I have a split personality when it comes to muzzleloaders. My home woods are in Pennsylvania, which has a post-Christmas deer season limited specifically to flintlocks, and my preferences in smokepoles lean partly toward patch-and-ball, buckskin nostalgia. I own a powder horn. It hangs right beside a couple plastic containers of Pyrodex pellets, revealing a dichotomous affair with the modern in-line. Flintlocks are a lot of fun, but if I really need to kill a deer with a muzzleloader, I'll trade the 4F for a 209 primer and have no regrets.
Muzzleloader manufacturer CVA is much the same. For decades the company staked its name on building front-stuffers along traditional lines. It even proudly displayed the snail and frizzen of a flintlock at half cock as its logo. All that, including the logo, has changed in recent years, and now CVA prides itself on being one of the most prolific manufacturers of modern in-lines in the world.
The company's muzzleloader, the Accura 209 Magnum, is as modernly styled as blackpowder is ancient. You still have to use a ramrod to load it, but with a break-open action, custom-quality barrel and a trigger that would inspire a benchrest competitor, the Accura demonstrates that the long guns of today's CVA are far from primitive.
If you think CVA is sending a subliminal message with the Accura's name, you must have gotten it. Accura. Accurate. Not much difference there phonetically. CVA spokesman Chad Schearer touts the Accura as the most accurate muzzleloader the company has ever built.
Schearer points to the Accura's premium, stainless steel Bergara barrel as a major factor in the gun's precision. Made at a multi-million dollar facility in northern Spain with technical guidance from heralded barrelsmith Ed Shilen, Bergara barrels enjoy custom-grade tolerances thanks to high-tech, computer-aided machinery. The bore of each barrel is honed for a highly consistent diameter along its length, and then polished in three stages to result in a smooth finish.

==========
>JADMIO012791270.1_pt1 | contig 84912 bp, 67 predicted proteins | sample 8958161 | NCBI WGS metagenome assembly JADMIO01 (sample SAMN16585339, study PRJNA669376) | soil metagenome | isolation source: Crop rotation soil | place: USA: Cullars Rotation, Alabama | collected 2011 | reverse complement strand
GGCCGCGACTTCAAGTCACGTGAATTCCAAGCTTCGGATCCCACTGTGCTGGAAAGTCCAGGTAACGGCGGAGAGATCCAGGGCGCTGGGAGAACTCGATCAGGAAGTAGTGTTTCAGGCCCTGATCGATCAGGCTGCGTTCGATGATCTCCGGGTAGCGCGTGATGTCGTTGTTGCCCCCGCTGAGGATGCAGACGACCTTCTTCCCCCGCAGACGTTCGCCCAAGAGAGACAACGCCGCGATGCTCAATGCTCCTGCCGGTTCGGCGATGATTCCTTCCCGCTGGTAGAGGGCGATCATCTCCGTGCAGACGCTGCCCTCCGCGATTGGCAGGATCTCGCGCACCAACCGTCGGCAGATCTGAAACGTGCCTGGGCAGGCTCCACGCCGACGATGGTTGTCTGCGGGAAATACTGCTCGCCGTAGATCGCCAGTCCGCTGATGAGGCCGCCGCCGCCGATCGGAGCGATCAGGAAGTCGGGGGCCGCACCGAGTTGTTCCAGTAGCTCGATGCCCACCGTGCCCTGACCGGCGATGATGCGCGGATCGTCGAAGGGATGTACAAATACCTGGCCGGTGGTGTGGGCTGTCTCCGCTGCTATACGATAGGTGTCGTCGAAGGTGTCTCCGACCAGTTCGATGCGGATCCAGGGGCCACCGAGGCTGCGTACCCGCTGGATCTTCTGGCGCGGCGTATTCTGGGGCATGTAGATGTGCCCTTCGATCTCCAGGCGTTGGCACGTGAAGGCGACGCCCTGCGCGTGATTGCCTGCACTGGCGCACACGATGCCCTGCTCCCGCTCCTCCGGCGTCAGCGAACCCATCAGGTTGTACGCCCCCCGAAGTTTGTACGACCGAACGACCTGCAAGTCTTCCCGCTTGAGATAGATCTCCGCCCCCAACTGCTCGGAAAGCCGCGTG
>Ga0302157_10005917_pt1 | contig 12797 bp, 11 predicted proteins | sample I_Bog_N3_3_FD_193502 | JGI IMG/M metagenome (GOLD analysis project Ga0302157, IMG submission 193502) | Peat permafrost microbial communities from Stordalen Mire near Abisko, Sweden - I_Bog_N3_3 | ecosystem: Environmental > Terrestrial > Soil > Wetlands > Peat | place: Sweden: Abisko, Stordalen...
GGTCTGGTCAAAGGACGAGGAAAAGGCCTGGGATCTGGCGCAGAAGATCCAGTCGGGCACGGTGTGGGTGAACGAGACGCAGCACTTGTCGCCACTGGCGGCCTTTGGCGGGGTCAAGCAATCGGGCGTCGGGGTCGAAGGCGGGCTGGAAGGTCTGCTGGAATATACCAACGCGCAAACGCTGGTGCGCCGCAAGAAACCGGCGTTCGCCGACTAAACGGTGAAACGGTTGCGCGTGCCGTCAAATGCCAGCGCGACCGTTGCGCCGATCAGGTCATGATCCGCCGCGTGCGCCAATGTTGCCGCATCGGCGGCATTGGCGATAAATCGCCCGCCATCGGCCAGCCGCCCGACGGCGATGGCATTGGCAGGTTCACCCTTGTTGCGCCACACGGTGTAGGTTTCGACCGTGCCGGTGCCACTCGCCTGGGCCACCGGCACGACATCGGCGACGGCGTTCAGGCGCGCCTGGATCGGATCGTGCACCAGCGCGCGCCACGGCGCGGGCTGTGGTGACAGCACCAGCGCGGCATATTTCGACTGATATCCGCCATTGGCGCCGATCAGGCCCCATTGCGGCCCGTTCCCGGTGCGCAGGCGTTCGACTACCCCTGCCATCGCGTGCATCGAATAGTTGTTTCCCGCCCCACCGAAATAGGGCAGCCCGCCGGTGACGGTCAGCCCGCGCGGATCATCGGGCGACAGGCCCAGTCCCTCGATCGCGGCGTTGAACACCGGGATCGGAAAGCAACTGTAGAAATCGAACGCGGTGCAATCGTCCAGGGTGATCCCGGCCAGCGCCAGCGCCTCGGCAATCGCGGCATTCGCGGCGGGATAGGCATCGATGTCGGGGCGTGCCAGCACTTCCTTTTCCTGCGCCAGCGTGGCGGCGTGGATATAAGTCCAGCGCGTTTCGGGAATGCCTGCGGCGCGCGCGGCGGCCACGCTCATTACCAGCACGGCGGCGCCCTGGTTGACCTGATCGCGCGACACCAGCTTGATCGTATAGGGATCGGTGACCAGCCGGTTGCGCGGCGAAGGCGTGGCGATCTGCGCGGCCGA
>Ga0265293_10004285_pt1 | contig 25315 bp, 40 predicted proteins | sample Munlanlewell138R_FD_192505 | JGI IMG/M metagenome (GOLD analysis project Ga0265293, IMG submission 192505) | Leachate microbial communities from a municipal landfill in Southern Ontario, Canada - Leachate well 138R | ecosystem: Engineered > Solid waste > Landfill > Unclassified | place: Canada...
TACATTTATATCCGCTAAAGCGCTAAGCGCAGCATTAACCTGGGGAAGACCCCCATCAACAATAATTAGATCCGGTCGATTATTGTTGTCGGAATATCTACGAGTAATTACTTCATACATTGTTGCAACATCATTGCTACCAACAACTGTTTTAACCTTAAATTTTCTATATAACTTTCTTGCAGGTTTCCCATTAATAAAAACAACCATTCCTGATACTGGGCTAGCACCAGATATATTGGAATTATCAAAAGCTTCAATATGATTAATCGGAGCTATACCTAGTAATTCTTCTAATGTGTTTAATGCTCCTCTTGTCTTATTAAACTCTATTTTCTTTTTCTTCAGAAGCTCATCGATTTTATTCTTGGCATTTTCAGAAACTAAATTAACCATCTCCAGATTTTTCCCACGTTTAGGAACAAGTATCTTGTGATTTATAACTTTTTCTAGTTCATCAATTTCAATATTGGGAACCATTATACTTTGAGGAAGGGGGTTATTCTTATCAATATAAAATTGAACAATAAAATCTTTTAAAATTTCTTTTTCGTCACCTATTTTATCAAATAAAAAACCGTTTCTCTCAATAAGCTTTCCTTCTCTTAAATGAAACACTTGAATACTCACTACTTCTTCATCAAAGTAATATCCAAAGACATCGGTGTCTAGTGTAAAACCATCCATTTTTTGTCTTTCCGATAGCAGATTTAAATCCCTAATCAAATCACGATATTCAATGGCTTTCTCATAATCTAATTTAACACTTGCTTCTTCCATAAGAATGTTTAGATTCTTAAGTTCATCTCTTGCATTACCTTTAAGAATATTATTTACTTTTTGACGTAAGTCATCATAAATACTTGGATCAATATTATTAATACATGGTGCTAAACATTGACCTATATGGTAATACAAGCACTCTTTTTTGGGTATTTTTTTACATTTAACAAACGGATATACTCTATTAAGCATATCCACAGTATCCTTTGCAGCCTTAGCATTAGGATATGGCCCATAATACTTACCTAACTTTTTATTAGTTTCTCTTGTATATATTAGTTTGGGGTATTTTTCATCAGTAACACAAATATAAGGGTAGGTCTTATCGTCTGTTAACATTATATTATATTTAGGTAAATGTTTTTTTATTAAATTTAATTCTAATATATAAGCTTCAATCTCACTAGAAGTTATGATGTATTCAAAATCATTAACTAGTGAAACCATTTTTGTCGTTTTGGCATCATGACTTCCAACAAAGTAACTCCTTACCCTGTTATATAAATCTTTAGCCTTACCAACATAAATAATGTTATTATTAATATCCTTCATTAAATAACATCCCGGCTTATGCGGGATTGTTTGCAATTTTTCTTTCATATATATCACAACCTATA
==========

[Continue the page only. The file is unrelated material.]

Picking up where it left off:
Besides the fluting, I also appreciated the barrel's Bullet Guiding Muzzle. The last half inch of the bore is free from rifling and slightly oversized to make it easier to start a bullet. The barrel comes with a set of DuraSight fiber-optic sights. I promptly removed the rear one and took advantage of the Accura's barrel being drilled and tapped, mounting a Bushnell Elite 4200 scope.
Hunters familiar with the CVA Optima Elite will notice the Accura looks somewhat similar. However, the Accura is built on a smaller, newly designed frame with fewer moving parts, which reduces weight slightly and makes the Accura easier to disassemble. Instead of a removable hingepin running through the barrel block like in the Optima Elite, the Accura's barrel block is machined with a semi-circular cutout on its front face that pivots around the pin. No need to tap out the pin to free the Accura's barrel from the frame; disassembly requires removing just one screw that holds the fore-end to the barrel tenon.
The opening lever is also new. It's integral with the trigger guard, extending about an inch below the bow, and made of aluminum alloy. Pulling the lever to the rear retracts the wedge that mates with the recess in the barrel block, unlocking the barrel from the frame and allowing it to pivot downward.
Any gun is only as accurate as the shooter's skill allows, and the trigger plays a large part in this relationship. The Accura's trigger is hands-down the best one I've ever squeezed on an in-line muzzleloader. During testing it broke at a touch more than 1 lb., 3 ozs., with no creep to spoil the bliss. Hunters wearing heavy gloves will probably want to take off the one covering their trigger finger before shooting. It doesn't take much to make the Accura go bang, and a Thinsulate-covered index finger isn't exactly nimble inside a trigger guard. I like a light trigger for the bench, but 1 pound, in my opinion, is a little too light for the field. Shearer says the current production Accura trigger averages 2.5 to 3 pounds.
My sample Accura came with a composite, thumbhole buttstock. I know some hunters aren't enamored by the thumbhole design, but this is not your normal thumbhole. For one, it's ambidextrous. Instead of angling through the stock to the left or right, the Accura's thumbhole is cut straight. It's easier to acquire than most thumbholes. (If you're still not convinced, you can get the Accura with a standard buttstock.)
No, the Accura is not traditional, but that's a good thing. I doubt many flintlock or caplock shooters would be comfortable taking a shot at a deer much past 100 yards. That range is well within the capabilities of this muzzleloader. Now if I could only get Pyrodex pellets to work in my powder horn.
CVA has a great new offer on the Accura. If you haven't already, check it out.
CVA Accura specs.